Four years later, Sarasota was ordered activated. Recommissioned on 3 February 1951, she conducted training operations and underwent alterations into June. On the 20th, she sailed for Panama; and, on 13 July, she arrived at Norfolk, her new home port. For the remainder of 1951, the APA trained Marine Corps units in exercises off the east coast and in the Caribbean. With the new year, 1952, however, she sailed east, with units of the 8th Marines embarked, and for the next three and one-half months operated in the Mediterranean as a unit of the 6th Fleet. Relieved on 8 May, she returned to the United States and resumed amphibious training exercises off the east coast. From May to October 1954, she again deployed to the Mediterranean. That 6th Fleet tour was again followed by training exercises, including midshipman and reservist cruises; and, in April 1955, she arrived at Charleston to again commence inactivation.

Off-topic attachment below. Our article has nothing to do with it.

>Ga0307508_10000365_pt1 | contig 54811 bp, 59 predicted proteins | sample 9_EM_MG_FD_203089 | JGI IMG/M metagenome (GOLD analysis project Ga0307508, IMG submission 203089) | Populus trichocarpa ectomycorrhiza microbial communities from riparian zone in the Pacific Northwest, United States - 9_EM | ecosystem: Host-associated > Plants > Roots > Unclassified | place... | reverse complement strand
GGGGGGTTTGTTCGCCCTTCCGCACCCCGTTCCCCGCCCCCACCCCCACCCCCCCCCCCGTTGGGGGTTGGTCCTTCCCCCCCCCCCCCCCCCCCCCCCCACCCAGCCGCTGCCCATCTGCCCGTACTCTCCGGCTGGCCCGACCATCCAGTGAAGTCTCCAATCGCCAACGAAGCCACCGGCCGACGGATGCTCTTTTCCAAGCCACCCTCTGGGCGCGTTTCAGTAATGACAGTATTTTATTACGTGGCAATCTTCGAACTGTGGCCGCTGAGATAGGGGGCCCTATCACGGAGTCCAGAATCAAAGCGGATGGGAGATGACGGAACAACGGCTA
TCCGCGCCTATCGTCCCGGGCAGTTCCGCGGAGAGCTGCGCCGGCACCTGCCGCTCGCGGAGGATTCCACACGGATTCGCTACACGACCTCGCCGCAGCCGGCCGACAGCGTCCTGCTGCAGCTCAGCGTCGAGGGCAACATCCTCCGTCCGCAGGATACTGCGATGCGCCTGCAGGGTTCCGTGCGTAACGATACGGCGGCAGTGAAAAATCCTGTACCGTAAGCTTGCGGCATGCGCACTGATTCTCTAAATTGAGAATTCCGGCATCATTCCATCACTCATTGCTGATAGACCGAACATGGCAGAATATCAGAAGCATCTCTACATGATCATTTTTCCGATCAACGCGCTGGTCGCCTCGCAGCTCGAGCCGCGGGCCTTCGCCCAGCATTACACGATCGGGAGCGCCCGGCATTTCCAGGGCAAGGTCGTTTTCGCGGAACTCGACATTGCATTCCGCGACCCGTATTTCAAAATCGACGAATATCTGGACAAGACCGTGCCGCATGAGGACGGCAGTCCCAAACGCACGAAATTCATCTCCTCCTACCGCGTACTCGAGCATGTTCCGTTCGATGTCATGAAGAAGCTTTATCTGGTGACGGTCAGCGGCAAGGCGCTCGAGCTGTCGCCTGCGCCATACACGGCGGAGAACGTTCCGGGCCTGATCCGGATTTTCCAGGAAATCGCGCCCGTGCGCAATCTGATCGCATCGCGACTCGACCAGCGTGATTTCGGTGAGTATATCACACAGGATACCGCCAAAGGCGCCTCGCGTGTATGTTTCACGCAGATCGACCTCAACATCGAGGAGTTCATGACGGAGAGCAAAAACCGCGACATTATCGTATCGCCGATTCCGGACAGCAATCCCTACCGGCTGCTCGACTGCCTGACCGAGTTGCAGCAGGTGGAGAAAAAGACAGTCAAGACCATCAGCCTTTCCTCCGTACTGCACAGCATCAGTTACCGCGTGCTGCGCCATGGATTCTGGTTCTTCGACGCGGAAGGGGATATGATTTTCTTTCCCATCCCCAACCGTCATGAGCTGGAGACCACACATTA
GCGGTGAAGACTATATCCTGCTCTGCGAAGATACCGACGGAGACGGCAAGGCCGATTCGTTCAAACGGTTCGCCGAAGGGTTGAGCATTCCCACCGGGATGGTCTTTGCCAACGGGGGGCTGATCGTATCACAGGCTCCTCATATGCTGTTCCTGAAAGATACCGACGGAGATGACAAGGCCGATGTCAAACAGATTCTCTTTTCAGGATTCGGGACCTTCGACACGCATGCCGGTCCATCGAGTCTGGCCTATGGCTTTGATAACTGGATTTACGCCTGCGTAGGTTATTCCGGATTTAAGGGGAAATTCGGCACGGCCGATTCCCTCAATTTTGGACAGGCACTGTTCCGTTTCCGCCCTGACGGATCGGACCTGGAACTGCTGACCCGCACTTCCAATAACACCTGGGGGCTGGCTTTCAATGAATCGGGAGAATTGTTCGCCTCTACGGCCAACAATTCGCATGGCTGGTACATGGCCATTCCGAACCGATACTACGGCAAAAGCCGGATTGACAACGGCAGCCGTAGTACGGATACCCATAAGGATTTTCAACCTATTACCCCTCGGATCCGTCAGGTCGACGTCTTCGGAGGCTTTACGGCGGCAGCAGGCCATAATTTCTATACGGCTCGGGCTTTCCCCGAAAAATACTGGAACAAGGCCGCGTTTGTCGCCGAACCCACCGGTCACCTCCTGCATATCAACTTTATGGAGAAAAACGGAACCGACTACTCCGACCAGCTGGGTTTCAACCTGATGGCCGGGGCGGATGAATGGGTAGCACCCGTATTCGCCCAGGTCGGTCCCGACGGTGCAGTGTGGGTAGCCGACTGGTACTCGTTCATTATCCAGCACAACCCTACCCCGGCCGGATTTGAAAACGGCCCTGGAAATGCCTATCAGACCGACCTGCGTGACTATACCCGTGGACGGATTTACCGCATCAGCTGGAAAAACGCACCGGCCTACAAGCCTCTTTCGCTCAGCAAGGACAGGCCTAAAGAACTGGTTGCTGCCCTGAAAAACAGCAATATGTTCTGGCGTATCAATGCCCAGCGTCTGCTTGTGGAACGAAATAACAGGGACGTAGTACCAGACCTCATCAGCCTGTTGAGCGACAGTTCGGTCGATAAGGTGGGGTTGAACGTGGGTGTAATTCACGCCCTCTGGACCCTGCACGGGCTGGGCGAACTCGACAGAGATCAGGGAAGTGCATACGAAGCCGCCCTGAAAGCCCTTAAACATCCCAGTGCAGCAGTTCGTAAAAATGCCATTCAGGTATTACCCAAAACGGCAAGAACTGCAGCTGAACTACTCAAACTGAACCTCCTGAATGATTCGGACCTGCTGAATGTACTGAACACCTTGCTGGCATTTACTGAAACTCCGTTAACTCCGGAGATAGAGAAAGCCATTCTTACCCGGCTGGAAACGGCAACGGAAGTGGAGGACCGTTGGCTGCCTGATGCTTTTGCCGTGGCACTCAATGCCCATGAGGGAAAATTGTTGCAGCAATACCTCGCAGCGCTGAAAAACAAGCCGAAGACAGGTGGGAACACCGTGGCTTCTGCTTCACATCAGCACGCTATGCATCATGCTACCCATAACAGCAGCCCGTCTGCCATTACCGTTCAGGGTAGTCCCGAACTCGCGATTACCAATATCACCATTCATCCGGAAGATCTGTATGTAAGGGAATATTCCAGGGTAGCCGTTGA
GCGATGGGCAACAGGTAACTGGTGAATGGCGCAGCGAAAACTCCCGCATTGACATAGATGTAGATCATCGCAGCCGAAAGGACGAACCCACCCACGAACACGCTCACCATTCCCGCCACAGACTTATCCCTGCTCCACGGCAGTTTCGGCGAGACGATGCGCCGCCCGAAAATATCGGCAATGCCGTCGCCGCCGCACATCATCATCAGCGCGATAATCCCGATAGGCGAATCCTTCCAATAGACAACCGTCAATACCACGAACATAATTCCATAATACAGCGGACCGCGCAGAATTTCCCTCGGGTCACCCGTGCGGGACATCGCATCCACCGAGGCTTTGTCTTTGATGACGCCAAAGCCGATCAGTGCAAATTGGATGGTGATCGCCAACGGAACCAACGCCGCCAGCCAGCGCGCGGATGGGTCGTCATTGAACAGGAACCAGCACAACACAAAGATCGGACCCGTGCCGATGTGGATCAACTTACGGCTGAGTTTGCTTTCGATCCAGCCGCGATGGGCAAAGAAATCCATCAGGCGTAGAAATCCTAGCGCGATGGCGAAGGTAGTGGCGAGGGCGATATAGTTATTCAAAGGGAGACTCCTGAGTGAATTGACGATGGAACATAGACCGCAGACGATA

Decommissioned on 2 September 1955, she remained in reserve until transferred to the Maritime Administration in June 1966. Her name was struck from the Navy list on 1 July. Since then, into 1974, Sarasota has remained in the custody of the Maritime Administration, berthed in the James River as a unit of the National Defense Reserve Fleet.

Sarasota earned 3 battle stars during World War II.


REAL HISTORY: Jeff LaHurd: Tracing Sarasota's history with voices from the past

The Egyptians believe that you die twice. Once when your final breath is taken, and again the last time someone speaks your name.